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How Precision Milling Machines Operate

Unlike standard drilling machines that are limited to a single axis of motion, precision milling machines move along multiple axes (X, Y and Z). This allows milling machines to contour 2D and 3D shapes efficiently and precisely in a wide variety of metals such as 300 and 400 series stainless steels, aluminum, brass, titanium, L605 and other specialty alloys.

When a part is milled, it is held in place on a moving table (or bed) with tools such as vices, V blocks (to hold cylindrical seamless tubing) or step clamps. A rotating cutting tool, housed in the machine head, is brought down onto the part while chips are removed via a cooling lubricant.

The cutting head of a milling machine typically has saw shaped teeth. Straight teeth are more effective when cutting dense materials, while helical teeth are more effective when working with softer materials. It is important to note that because the milling process applies significant pressure to machined parts, weak or thin shapes are more difficult to mill, as are shapes with irregular edges.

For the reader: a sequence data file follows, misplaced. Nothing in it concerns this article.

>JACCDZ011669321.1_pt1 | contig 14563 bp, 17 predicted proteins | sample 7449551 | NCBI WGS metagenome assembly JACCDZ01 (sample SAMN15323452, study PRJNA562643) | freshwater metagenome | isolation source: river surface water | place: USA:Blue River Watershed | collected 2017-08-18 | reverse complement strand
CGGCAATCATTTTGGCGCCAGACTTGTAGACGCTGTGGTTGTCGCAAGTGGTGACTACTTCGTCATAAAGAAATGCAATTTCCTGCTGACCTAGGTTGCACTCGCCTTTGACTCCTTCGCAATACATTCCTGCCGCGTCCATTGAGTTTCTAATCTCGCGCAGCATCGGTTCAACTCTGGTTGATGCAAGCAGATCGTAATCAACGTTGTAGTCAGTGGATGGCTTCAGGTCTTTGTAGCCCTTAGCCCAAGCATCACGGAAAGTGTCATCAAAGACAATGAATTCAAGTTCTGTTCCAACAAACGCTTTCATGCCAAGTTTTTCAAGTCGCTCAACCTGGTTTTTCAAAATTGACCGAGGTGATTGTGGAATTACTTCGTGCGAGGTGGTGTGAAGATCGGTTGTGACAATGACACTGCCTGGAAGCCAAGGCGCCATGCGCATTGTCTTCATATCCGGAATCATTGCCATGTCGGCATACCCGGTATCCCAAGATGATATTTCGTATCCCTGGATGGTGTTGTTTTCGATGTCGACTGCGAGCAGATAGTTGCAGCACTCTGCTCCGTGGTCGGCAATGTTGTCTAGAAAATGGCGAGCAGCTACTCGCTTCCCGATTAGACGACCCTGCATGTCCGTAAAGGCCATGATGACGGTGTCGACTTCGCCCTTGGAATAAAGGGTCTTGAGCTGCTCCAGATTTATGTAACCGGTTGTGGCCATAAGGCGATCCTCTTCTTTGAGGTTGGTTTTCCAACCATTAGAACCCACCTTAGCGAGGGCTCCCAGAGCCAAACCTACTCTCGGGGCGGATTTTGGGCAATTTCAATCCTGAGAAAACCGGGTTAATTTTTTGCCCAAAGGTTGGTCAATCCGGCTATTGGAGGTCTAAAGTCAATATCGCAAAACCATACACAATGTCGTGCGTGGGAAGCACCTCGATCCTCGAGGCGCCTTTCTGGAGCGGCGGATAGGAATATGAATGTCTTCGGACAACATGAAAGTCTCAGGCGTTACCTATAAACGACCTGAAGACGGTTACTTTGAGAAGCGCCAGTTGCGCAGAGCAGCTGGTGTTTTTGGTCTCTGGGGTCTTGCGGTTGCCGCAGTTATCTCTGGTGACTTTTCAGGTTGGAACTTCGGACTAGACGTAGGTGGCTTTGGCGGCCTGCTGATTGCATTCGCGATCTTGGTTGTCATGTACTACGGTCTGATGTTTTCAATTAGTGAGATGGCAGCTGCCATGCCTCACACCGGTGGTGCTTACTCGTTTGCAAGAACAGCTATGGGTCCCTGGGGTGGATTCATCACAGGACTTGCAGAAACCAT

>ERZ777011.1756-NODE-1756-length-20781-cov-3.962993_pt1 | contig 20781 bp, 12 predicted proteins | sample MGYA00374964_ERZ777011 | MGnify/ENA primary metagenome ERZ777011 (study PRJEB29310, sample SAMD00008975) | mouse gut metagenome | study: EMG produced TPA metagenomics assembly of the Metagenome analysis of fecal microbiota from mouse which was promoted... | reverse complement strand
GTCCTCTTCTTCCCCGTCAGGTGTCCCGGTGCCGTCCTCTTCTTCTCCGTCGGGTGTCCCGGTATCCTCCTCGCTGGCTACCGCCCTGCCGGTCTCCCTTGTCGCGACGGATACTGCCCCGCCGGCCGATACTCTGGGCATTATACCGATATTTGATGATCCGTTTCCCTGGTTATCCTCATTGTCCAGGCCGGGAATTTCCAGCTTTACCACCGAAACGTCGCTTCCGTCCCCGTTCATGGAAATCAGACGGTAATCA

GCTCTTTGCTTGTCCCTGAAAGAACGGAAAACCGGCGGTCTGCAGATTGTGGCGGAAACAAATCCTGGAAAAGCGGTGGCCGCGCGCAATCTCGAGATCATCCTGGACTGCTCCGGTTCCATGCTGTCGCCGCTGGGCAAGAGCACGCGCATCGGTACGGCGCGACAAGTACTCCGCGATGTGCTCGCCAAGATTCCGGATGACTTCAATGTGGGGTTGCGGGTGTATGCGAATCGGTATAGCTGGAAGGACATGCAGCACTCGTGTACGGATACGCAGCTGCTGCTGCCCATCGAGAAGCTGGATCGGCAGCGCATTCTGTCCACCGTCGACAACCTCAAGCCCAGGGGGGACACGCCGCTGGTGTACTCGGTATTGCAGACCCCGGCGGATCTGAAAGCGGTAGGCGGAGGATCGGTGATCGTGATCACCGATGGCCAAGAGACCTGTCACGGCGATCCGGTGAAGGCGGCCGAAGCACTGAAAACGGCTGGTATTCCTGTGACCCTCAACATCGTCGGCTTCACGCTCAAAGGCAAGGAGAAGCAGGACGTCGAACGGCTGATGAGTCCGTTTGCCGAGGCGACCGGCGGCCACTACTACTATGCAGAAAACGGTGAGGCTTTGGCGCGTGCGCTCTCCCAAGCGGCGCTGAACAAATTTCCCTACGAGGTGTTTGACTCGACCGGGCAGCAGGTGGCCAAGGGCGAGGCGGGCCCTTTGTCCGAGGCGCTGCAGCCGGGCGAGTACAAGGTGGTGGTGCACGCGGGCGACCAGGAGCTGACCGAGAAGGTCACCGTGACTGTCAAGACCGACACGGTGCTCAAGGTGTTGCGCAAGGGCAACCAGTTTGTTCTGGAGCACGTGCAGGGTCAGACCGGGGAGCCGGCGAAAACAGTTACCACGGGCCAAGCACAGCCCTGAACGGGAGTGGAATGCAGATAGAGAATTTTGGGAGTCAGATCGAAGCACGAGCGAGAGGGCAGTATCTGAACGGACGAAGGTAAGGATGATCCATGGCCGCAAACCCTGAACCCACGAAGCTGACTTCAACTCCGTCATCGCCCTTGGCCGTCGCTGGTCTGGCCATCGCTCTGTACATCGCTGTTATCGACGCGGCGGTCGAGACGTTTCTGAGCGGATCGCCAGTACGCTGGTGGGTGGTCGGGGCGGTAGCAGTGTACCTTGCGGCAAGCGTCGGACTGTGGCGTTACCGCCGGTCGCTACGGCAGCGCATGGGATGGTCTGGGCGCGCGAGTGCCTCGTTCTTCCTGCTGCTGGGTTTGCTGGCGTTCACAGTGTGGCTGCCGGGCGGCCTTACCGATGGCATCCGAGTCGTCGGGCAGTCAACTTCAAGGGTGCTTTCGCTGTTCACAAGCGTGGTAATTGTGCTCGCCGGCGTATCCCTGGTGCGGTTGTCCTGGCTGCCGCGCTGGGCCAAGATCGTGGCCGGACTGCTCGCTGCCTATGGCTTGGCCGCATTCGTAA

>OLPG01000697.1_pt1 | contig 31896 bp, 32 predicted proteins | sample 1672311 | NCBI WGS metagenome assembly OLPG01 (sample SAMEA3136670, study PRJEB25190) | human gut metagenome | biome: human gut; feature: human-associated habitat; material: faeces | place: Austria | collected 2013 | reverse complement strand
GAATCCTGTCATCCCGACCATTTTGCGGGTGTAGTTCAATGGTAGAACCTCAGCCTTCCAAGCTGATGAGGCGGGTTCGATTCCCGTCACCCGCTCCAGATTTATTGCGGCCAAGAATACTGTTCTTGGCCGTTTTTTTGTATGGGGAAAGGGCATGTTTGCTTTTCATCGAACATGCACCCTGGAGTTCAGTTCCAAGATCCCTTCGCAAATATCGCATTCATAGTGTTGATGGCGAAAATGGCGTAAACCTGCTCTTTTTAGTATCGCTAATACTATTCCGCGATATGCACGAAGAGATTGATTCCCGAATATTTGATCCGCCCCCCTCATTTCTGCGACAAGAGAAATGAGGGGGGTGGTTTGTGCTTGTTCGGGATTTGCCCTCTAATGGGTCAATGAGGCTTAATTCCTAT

CNC milling machines are usually grouped together by the number of axes on which they operate. Most machines operate within three to five axes. In general, the X and Y axis of a milling machine moves the part back and forth within the horizontal axis while the cutting tool moves vertically within the Z axis.

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